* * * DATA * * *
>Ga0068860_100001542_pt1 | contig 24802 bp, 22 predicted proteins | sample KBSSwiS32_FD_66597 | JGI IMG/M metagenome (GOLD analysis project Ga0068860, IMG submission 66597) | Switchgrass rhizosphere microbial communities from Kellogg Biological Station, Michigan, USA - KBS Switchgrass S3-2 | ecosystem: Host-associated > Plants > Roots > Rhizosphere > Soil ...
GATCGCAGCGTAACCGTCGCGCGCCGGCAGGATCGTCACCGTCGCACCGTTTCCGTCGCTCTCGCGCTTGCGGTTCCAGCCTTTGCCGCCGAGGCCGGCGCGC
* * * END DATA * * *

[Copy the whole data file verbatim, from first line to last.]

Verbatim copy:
>Ga0068860_100001542_pt1 | contig 24802 bp, 22 predicted proteins | sample KBSSwiS32_FD_66597 | JGI IMG/M metagenome (GOLD analysis project Ga0068860, IMG submission 66597) | Switchgrass rhizosphere microbial communities from Kellogg Biological Station, Michigan, USA - KBS Switchgrass S3-2 | ecosystem: Host-associated > Plants > Roots > Rhizosphere > Soil ...
GATCGCAGCGTAACCGTCGCGCGCCGGCAGGATCGTCACCGTCGCACCGTTTCCGTCGCTCTCGCGCTTGCGGTTCCAGCCTTTGCCGCCGAGGCCGGCGCGC